Shell submitted that its analysis showed Clyde refinery’s long-term
projected cash flows as negative, as the refinery’s costs have ‘almost doubled
in the last decade and in US dollar terms they had almost tripled’.
Mobil Oil argued that Australia’s six remaining oil refineries are
‘small by regional and global standards and suffer economies of scale
disadvantages versus many large regional refineries’.
Many of these large regional refineries are newer and more
fuel efficient and have more sophisticated processing facilities than
Australia’s domestic refineries. Regional refining capacity is increasing
(expansions or new builds) at a rate which currently exceeds product demand
growth and this is depressing refinery margins. This trend is not expected to
change before the latter part to this decade.
Mobil Oil’s Port Stanvac refinery in South Australia ceased operations
in 2003, and was permanently closed in 2009. The AIP noted that as one of the
smallest refineries in the region, the Port Stanvac refinery could not compete
against the larger and more sophisticated Asia-Pacific refineries.
The facility will be demolished and the site prepared for future industrial
Mobil Oil’s remaining refinery, the Altona refinery in Melbourne, is a
key part of Victoria’s energy supply chain, providing around 50 per cent of the
state’s petroleum needs. It continues to operate in a ‘very challenging
business environment, facing substantial competition from overseas refineries
which have cost and scale advantages not available to Australian operators’.
Mobil is also one of the largest importers of petroleum fuels into Australia.
Looking forward, Mr Velins observed that there ‘is no incentive for any
oil company to invest in expansion of its refinery, as that can never be large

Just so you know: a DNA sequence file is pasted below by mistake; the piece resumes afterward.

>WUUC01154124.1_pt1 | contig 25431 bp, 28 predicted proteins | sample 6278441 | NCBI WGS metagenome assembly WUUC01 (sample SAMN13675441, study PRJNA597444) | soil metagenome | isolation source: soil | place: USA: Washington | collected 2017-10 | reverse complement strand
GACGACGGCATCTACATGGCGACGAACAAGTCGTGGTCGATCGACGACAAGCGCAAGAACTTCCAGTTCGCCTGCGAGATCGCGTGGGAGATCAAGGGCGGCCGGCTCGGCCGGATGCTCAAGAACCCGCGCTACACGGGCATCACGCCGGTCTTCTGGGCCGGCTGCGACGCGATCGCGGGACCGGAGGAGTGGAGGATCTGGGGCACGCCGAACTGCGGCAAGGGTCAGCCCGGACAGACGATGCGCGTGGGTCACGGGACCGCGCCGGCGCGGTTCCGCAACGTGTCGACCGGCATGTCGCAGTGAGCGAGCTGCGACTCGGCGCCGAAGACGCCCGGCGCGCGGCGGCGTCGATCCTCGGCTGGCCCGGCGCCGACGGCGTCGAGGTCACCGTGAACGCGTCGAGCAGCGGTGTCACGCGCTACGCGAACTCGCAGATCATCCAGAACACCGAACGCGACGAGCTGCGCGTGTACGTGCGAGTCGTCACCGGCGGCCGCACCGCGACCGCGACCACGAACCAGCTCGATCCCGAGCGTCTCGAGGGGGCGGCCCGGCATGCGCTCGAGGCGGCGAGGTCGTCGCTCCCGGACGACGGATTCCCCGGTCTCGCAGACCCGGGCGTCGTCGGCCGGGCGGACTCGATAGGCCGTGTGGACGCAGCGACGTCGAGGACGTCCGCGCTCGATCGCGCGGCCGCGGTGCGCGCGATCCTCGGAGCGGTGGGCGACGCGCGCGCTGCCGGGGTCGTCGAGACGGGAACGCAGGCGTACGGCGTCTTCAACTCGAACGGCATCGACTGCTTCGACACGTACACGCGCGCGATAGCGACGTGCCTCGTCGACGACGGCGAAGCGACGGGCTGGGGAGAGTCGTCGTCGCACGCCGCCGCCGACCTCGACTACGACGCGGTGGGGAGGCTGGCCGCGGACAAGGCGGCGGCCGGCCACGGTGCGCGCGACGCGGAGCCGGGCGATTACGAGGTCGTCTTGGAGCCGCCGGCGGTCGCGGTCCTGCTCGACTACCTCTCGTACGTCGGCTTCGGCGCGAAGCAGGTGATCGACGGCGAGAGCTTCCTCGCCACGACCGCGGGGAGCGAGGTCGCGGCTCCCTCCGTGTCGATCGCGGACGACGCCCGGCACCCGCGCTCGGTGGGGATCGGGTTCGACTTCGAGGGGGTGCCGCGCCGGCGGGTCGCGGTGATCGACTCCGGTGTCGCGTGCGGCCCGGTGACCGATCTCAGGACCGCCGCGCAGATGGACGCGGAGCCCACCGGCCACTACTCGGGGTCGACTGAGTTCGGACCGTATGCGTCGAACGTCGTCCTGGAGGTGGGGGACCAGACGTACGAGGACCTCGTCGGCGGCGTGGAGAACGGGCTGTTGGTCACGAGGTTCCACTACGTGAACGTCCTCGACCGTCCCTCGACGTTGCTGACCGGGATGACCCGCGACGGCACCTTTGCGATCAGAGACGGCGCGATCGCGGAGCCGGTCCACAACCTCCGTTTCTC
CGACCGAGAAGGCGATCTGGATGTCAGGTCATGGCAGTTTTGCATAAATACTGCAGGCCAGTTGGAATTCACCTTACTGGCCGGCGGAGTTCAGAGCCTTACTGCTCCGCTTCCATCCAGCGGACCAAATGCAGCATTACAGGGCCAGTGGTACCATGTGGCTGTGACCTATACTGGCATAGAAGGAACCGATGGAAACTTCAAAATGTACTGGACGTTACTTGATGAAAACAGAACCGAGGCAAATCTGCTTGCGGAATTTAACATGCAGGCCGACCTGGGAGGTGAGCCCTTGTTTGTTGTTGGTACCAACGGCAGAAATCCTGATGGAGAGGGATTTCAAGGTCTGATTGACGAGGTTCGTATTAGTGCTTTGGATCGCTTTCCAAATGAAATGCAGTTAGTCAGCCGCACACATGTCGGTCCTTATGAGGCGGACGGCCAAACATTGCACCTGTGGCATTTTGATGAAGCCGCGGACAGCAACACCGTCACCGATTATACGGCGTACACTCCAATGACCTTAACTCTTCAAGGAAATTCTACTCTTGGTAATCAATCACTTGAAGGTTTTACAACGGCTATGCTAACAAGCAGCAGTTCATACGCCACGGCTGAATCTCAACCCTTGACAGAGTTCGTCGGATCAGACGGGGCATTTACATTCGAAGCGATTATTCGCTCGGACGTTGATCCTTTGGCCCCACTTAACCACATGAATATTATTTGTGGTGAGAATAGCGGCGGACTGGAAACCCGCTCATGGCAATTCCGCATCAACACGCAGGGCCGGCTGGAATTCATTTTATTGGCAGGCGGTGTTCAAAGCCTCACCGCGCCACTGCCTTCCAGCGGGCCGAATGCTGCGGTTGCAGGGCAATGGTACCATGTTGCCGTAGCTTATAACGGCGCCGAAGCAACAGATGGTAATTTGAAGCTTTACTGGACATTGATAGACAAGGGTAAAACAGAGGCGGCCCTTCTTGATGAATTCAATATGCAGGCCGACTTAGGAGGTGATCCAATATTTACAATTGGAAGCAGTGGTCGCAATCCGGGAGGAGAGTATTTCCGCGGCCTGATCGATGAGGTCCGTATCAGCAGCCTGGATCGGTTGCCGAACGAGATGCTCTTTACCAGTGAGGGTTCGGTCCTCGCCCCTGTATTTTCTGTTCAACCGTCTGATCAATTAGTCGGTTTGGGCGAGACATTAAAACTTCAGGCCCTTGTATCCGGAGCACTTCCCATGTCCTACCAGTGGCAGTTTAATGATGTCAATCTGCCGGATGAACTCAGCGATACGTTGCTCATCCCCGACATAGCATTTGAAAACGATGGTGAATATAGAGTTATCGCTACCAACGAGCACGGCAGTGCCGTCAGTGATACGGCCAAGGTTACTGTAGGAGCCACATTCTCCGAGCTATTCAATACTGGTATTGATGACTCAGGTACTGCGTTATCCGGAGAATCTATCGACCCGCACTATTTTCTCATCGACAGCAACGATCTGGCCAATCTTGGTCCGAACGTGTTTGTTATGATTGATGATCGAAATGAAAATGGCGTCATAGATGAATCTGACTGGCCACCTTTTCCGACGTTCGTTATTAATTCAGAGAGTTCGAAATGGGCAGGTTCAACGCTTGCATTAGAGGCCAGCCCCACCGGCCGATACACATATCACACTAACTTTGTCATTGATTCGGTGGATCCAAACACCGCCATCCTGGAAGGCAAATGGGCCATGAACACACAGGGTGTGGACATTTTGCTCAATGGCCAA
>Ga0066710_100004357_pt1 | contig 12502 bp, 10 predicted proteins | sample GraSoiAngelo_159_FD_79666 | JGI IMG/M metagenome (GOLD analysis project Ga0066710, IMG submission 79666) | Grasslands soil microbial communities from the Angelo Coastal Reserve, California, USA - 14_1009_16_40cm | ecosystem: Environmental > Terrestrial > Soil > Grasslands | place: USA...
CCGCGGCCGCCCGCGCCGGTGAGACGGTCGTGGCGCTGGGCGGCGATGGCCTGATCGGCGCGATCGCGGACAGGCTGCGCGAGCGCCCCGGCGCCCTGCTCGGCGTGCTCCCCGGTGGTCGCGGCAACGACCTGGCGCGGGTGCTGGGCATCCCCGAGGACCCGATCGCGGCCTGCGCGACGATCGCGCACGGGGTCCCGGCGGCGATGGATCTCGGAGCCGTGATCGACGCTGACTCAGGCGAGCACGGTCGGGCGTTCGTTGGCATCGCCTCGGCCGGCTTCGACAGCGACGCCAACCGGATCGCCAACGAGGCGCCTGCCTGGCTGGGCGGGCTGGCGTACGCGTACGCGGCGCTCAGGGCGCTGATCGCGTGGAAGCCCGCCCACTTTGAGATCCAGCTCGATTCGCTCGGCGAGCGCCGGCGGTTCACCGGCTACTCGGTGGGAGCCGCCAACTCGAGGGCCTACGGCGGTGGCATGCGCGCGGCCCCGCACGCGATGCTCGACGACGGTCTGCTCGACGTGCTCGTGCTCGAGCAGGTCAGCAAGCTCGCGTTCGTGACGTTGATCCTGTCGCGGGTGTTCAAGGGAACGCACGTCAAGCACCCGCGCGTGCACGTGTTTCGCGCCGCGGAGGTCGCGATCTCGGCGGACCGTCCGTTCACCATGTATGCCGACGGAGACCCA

enough to gain economies of scale’.
However, decisions to close refineries should be carefully considered,
because, as Mobil Oil cautioned:
Once refinery facilities are shut and demolished they are
essentially gone for good as it is extremely difficult to envision a business
case for the establishment of a new refinery in Australia in the foreseeable
future, particularly with the value of the A$ and labour costs as they are
The Business Council of Australia did not support government
intervention to sustain unprofitable businesses that operate in the presence of
While discussion at the roundtable hearing focused on contractions in
the domestic refining industry, Mobil Oil argued that while it would be tough,
a future for the Australia’s refining sector is possible.
Caltex commented that it was taking an ‘asset by asset’ approach to its
refining operations. While the Kurnell refinery was not viable, it intends to
explore investments in its Lytton facility to improve its competitive position.
The global oil refining industry is undergoing significant structural
change. Larger, more efficient refineries are being established in the Asian
region resulting in increased competitive pressures. The expansion of refining
capacity in Asia has led to the rationalisation of refining in established
markets such as Europe and the United States of America. The Australian
Institute of Petroleum (AIP) noted that ‘we are likely to continue to see
further closures of refineries across the Northern Hemisphere’. Since 2009
eight European refineries have closed with further closures likely. Of these
closures, two have been in the UK.
The committee recognises that Australia is facing the same competitive
pressures and consequent structural change as that occurring in the Northern
Hemisphere. Evidence shows that Australian refineries are not competitive
compared to the new and expanding mega refineries in Asia. The domestic context
of high operating costs, ageing facilities, increasing sea miles for the
transport of crude to the refineries, shallow berths which are not suitable for
large crude carriers, increasing technical complexity needed for refining of
the broad range of crude oil and the high Australian dollar, put Australia at a
competitive disadvantage, resulting in the closure of certain domestic
refineries that were no longer commercially competitive.
Australia’s proximity to the Asian region poses some challenges for
domestic refineries, but it also provides opportunities to take advantage of
Asia’s surplus refining capacity and to continue to strengthen supply chains in
the region. These relationships help ensure a reliable and secure oil supply
It should be noted that while Australia has both crude oil reserves and
a refining capacity it is not self-sufficient. In 2010–11 Australia imported
around 83 per cent of its crude oil and other refinery feedstock. It has and
continues to import both crude oil and refined fuels. Following the closure of
Clyde and Kurnell, Australia will refine 50 per cent of its fuel needs onshore,